At Nuryl, we specifically target a time of heightened brain plasticity, from 16 weeks prenatal to two years of age. During this time, music is used to shape the brain, and to lay down an extensive framework of lasting neural connections. At only three years of age, the brain begins to rapidly lose understimulated connections through the process of synaptic pruning. But those circuits that are engaged through repeated stimulation remain active, creating the framework. And the bigger the framework is, the easier it is to add new information. This is the central principle to plasticity – learning obtained from each new experience is based on learning from the previous experience. By targeting this developmental timeframe, Nuryl’s innovative solution seeks to enrich and enhance the formation of this neural framework.
Understanding our curriculum
Far transfer is a neuroscientific theory explaining how cross-domain learning occurs. In other words, capability or learning in one area can facilitate learning in seemingly unrelated areas. The idea behind Nuryl, simply put, is to promote far transfer effects in
the brain, whereby purposeful engagement with music can provide a strong framework for learning new, seemingly unrelated, higher-order skills. The solution was originally conceived by former music professor Rick Beato, for use with his children, who have demonstrated extraordinary capabilities of mathematical aptitude, predisposition for learning languages, enhanced memory and rare musical aptitudes such as perfect pitch.
The brain is arguably the most complex and amazing organ. From humble beginnings, a narrow hollow tube emanating from a 16 day old ball of new life, it quickly takes shape. At birth, the brain contains billions of neurons capable of making trillions of new connections. At Nuryl, we know that a baby’s sensory environment will become one of their greatest teachers. Thus, our mission is to enrich this environment by providing a unique curriculum, with principles affirmed in the scientific literature, to enhance learning while simultaneously engaging multiple brain regions to enrich neural circuitry during a time of heighten brain plasticity.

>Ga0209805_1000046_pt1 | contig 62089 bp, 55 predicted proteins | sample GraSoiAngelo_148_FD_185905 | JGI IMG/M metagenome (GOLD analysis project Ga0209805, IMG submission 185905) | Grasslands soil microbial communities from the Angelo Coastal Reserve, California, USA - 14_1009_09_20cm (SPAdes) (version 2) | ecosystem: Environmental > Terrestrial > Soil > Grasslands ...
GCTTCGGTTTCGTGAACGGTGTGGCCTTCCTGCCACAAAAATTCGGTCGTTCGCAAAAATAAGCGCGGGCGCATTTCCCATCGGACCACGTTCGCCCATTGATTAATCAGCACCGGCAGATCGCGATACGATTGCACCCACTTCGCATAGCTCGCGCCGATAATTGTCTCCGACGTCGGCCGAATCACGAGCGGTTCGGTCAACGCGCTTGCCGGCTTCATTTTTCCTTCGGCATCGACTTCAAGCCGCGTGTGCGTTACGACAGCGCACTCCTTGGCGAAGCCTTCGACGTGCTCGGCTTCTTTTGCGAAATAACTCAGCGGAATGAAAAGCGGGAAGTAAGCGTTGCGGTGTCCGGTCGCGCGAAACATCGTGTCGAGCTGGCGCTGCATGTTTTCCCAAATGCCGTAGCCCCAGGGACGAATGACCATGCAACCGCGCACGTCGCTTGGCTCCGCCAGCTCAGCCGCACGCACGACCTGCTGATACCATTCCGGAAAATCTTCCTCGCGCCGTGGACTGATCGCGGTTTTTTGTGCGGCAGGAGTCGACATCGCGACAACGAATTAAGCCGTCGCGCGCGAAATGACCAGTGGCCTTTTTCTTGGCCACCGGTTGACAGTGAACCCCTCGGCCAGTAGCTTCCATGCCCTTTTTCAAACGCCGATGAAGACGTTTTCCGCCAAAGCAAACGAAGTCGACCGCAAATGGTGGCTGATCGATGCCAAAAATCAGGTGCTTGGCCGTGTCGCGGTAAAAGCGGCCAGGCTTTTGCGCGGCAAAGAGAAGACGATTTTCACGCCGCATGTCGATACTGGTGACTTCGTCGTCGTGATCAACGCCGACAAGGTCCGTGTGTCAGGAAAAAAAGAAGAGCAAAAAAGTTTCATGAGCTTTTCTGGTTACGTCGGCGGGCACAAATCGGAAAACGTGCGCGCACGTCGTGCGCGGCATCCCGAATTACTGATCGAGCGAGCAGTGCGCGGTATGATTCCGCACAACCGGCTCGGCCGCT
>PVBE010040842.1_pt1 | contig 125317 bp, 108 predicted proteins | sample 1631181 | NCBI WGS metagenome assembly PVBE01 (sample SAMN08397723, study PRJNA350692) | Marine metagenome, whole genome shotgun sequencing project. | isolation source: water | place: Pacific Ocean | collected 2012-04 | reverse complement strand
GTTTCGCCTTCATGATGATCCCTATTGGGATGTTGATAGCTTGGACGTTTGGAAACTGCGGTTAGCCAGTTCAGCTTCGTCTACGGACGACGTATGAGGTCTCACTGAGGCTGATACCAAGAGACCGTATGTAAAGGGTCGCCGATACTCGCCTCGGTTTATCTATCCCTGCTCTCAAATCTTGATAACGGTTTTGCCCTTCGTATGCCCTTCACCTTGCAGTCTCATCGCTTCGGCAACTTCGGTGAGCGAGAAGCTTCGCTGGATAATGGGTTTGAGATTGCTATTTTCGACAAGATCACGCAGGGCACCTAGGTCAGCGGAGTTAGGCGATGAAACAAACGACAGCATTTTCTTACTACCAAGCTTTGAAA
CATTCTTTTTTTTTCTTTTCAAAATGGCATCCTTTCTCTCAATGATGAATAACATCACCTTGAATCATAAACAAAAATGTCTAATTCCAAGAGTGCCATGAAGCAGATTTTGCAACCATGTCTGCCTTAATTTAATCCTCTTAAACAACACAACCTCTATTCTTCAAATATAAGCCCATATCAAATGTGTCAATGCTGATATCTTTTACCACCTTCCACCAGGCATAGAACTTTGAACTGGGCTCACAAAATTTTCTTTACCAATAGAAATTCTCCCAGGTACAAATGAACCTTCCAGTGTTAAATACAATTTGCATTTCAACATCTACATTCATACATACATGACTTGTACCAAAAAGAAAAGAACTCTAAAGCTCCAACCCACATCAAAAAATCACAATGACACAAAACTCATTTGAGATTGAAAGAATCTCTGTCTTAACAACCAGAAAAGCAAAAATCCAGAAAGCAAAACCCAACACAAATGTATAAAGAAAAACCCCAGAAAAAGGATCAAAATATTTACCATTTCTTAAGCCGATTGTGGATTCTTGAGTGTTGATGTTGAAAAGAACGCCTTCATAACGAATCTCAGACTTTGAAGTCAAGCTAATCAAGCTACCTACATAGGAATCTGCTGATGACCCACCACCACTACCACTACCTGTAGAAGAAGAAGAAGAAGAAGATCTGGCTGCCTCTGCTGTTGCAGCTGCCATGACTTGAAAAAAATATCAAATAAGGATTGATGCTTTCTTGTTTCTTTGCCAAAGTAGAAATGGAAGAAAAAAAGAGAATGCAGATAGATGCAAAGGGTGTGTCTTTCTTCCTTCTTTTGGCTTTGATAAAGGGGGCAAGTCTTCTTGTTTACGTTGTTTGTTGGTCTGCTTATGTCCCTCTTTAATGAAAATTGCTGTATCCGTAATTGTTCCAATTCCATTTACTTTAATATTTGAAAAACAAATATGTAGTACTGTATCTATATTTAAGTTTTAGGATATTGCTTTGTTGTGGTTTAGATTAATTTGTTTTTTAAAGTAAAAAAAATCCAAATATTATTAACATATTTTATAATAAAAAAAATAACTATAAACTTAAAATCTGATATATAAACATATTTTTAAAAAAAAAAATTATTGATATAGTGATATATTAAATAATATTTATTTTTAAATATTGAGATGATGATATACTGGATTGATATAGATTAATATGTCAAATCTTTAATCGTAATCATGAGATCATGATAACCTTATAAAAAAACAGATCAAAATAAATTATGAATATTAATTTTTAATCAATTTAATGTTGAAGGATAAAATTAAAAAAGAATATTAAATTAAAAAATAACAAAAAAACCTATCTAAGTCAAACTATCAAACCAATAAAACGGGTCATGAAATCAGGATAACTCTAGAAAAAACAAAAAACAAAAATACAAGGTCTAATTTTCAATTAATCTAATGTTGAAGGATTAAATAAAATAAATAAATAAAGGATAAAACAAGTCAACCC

Nuryl: “Smart Music. Smart Baby.”
1. Partanen, E., et al., Prenatal music exposure induces long-term neural effects. PLoS One, 2013. 8(10): p. e78946.
2. Zhao, T.C. and P.K. Kuhl, Musical intervention enhances infants‚Äô neural processing of temporal structure in music and speech. Proceedings of the National Academy of Sciences, 2016: p. 201603984.
3. Gerry, D., A. Unrau, and L.J. Trainor, Active music classes in infancy enhance musical, communicative and social development. Developmental science, 2012. 15(3): p. 398-407.
4. Moon, C., H. Lagercrantz, and P.K. Kuhl, Language experienced in utero affects vowel perception after birth: a two‚Äêcountry study. Acta Paediatrica, 2013. 102(2): p. 156-160.